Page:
Defense mechanisms used by the fungus Cryptococcus neoformans enable it to lead to fatal meningitis, which is one of the opportunistic infections often associated with death in HIV/AIDS patients, organ transplant recipients, diabetics and other immunosuppressed patients. In describing the complex process of how C. neoformans averts destruction in the lungs of mice, the Duke researchers have opened new options for drug development.
"Very few antifungal drugs are effective, so we need to identify the Achilles' heel of these fungal pathogens," said Dennis J. Thiele, PhD, the George Barth Geller Professor of Pharmacology and Cancer Biology at Duke University. Thiele is senior author of a study published March 13, 2013, in the journal Cell Host & Microbe. "With this research we may be closer to understanding how this fungal pathogen evades death in its host, and hopefully be closer to finding effective treatments."
Found in the environment, C. neoformans spores can be inhaled and cause infection, particularly when people have weakened immune systems. The Centers for Disease Control and Prevention estimates that worldwide, C. neoformans causes 1 million cases of meningitis a year among HIV/AIDS patients, with nearly 625,000 deaths.
Thiele and colleagues focused on the interplay between C. neoformans in the lungs of mice and the host's immune system, which mount an immediate attack against the pathogen.
The immune response is led by macrophages, which circulate in the blood stream and engulf invading microbes to destroy them. The macrophages are essentially tiny torture chambers for pathogens, using hostile conditions and toxic substances to kill invaders.
Among the substances inside the macrophages is copper, a mineral the body needs for normal cognitive function and development, but also known to have antifungal properties. In the face of a pathogenic invasion of fungal spores, the macrophages begin concentrating more copper within their torture chamber as one of the body's antifungal weapons.
The Duke researchers found that lethal strains of C. neoformans have two ways of battling against the toxicity of the copper. First, the pathogen turns on genes that make proteins to protect it from copper toxicity, so even when exposed to the hostile copper environment in the macrophages, it survives.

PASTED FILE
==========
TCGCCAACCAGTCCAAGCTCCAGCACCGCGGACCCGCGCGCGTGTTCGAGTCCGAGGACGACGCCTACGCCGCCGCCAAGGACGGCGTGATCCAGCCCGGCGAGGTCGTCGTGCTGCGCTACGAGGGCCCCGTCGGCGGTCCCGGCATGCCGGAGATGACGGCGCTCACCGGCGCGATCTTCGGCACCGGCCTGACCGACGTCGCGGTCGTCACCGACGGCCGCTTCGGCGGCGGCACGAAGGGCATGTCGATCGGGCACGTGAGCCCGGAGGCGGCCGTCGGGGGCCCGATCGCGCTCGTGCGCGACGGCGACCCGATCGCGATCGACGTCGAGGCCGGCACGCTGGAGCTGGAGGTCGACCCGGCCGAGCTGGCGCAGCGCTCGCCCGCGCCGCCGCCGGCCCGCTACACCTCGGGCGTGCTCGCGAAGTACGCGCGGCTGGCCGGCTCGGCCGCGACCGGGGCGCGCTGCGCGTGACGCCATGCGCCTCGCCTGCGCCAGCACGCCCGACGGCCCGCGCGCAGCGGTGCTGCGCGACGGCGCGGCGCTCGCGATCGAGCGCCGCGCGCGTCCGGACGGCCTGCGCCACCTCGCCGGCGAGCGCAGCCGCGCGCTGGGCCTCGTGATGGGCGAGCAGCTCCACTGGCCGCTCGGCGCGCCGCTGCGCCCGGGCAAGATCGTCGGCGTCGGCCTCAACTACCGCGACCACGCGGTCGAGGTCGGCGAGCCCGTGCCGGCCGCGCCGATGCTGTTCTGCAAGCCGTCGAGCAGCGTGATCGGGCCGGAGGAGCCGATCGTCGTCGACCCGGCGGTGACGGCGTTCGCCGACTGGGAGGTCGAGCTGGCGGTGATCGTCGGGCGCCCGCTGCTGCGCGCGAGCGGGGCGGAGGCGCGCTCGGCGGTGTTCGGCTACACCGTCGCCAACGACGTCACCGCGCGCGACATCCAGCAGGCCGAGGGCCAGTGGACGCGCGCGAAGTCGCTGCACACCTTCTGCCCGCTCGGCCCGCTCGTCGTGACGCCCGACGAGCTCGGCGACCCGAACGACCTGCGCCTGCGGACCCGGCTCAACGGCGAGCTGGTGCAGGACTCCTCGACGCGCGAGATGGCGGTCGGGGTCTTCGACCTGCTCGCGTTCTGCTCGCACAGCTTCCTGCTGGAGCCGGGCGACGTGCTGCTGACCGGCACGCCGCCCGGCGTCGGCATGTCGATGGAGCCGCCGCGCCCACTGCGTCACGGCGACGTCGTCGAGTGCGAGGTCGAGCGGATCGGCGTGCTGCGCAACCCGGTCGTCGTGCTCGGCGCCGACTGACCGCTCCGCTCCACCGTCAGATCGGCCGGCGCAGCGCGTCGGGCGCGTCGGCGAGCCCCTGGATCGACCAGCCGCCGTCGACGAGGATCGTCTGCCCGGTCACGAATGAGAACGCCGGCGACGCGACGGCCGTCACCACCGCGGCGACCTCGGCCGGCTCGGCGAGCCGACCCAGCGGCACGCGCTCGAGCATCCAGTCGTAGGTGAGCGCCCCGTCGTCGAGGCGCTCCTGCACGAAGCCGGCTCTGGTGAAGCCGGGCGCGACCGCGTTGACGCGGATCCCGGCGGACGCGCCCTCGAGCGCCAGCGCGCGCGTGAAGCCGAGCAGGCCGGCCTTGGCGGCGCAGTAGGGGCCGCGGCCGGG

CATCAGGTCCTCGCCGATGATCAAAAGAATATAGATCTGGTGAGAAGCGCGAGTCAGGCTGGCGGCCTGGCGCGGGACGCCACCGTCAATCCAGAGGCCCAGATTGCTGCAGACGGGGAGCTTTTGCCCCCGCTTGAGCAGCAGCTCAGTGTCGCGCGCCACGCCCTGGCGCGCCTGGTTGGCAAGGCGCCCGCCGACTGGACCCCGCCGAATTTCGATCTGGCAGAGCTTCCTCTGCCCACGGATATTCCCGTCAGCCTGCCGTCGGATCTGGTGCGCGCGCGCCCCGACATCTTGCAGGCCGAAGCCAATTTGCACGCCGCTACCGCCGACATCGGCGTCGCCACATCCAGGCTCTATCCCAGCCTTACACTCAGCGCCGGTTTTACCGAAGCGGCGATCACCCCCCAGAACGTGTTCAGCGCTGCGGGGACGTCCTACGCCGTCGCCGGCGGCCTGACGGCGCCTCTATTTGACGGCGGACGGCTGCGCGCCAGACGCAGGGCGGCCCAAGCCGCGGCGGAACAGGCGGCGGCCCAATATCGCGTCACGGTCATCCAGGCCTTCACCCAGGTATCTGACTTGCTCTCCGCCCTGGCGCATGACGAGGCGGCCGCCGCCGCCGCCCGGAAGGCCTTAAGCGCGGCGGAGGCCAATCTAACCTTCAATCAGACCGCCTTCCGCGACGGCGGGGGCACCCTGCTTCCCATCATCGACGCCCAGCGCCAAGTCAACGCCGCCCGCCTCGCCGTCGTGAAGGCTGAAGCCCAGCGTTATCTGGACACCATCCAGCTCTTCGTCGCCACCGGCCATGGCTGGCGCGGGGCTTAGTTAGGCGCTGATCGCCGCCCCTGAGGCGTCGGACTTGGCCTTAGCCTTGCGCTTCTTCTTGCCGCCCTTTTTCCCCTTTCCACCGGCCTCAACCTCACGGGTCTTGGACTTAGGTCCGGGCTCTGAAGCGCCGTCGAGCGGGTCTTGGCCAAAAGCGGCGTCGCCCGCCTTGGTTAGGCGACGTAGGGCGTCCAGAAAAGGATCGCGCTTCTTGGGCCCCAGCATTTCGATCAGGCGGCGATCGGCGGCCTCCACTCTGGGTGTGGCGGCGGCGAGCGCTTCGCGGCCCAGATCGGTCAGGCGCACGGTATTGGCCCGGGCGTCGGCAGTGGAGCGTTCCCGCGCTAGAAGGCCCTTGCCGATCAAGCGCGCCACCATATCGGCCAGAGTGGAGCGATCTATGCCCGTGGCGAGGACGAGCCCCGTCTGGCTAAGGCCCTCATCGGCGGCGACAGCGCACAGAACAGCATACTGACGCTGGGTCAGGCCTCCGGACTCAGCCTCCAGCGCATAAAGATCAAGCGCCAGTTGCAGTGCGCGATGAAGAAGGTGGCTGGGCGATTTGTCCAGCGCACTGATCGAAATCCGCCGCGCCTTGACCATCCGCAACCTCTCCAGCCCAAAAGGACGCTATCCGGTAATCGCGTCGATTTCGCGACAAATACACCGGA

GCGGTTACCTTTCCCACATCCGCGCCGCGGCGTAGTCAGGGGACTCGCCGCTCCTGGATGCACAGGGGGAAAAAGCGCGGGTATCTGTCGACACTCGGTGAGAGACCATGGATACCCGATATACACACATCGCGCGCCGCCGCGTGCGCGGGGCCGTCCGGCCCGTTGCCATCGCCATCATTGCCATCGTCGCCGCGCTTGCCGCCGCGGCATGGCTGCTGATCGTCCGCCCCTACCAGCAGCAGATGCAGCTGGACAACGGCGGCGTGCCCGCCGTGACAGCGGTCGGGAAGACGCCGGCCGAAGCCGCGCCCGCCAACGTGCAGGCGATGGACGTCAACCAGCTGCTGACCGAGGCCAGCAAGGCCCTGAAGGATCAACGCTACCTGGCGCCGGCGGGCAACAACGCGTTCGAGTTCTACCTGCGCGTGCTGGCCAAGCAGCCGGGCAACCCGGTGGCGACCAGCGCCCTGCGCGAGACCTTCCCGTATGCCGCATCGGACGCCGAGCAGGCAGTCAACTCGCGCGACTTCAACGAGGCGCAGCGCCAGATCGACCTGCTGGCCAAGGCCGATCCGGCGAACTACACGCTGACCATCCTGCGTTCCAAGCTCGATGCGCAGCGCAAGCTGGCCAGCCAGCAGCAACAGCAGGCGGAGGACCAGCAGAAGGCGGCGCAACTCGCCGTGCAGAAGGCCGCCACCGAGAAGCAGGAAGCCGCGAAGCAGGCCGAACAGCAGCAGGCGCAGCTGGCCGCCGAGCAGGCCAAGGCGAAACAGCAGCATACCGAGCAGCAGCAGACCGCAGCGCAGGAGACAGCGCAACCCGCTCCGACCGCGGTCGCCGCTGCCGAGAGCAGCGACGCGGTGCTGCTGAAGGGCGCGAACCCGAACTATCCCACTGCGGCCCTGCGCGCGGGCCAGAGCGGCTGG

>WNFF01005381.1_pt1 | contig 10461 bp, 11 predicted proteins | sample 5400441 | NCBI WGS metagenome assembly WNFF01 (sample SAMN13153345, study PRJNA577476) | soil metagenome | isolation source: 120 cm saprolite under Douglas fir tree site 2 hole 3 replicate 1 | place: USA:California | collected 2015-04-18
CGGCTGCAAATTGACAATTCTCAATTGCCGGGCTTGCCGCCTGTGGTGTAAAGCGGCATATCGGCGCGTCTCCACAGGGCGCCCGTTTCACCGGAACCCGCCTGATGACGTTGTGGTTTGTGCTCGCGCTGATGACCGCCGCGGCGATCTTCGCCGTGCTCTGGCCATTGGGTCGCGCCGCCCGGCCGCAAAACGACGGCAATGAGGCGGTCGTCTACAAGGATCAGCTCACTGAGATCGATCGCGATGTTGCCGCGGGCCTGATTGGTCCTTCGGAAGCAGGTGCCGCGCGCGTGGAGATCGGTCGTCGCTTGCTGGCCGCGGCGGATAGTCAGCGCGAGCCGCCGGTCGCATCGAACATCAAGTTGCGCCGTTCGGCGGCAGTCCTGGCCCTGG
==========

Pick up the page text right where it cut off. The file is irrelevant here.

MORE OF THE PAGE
But a second defense mechanism is also deployed. The fungus, sensing the copper-rich environment, triggers a response that shuts down the host's ability to pump more copper into the macrophages – defusing this weapon in the immune system's arsenal.
"With these two mechanisms, C. neoformans can defend itself by sequestering the copper, and somehow communicate to the host macrophage, commanding that it shut down the copper pumps," Thiele said.
Thiele said studies are now focusing on how antifungal agents might thwart the pathogen's two defense systems. "The detoxification machinery might represent an effective drug target," Thiele said.
In addition to Thiele, study authors include Chen Ding, Richard A. Festa, Ying-Lien Chen and Joseph Heitman from Duke; Anna Espart and Sílvia Atrian from Universitat de Barcelona, Spain; Òscar Palacios, Jordi Espín and Mercè Capdevila from Universitat Autònoma de Barcelona, Spain.
The work was supported in part by the National Institutes of Health (GM48140-24, 2P30 AI064518-06, AI50438).
Sarah Avery | EurekAlert!
The Secret of the Rock Drawings
24.05.2019 | Max-Planck-Institut für Chemie
Chemical juggling with three particles
24.05.2019 | Rheinische Friedrich-Wilhelms-Universität Bonn
A new assessment of NASA's record of global temperatures revealed that the agency's estimate of Earth's long-term temperature rise in recent decades is accurate to within less than a tenth of a degree Fahrenheit, providing confidence that past and future research is correctly capturing rising surface temperatures.
The most complete assessment ever of statistical uncertainty within the GISS Surface Temperature Analysis (GISTEMP) data product shows that the annual values...
Physicists at the University of Basel are able to show for the first time how a single electron looks in an artificial atom. A newly developed method enables them to show the probability of an electron being present in a space. This allows improved control of electron spins, which could serve as the smallest information unit in a future quantum computer. The experiments were published in Physical Review Letters and the related theory in Physical Review B.
The spin of an electron is a promising candidate for use as the smallest information unit (qubit) of a quantum computer. Controlling and switching this spin or...
Engineers at the University of Tokyo continually pioneer new ways to improve battery technology. Professor Atsuo Yamada and his team recently developed a...
With a quantum coprocessor in the cloud, physicists from Innsbruck, Austria, open the door to the simulation of previously unsolvable problems in chemistry, materials research or high-energy physics. The research groups led by Rainer Blatt and Peter Zoller report in the journal Nature how they simulated particle physics phenomena on 20 quantum bits and how the quantum simulator self-verified the result for the first time.
Many scientists are currently working on investigating how quantum advantage can be exploited on hardware already available today. Three years ago, physicists...
'Quantum technologies' utilise the unique phenomena of quantum superposition and entanglement to encode and process information, with potentially profound benefits to a wide range of information technologies from communications to sensing and computing.
However a major challenge in developing these technologies is that the quantum phenomena are very fragile, and only a handful of physical systems have been...
29.04.2019 | Event News
17.04.2019 | Event News
15.04.2019 | Event News
24.05.2019 | Physics and Astronomy
24.05.2019 | Medical Engineering
24.05.2019 | Life Sciences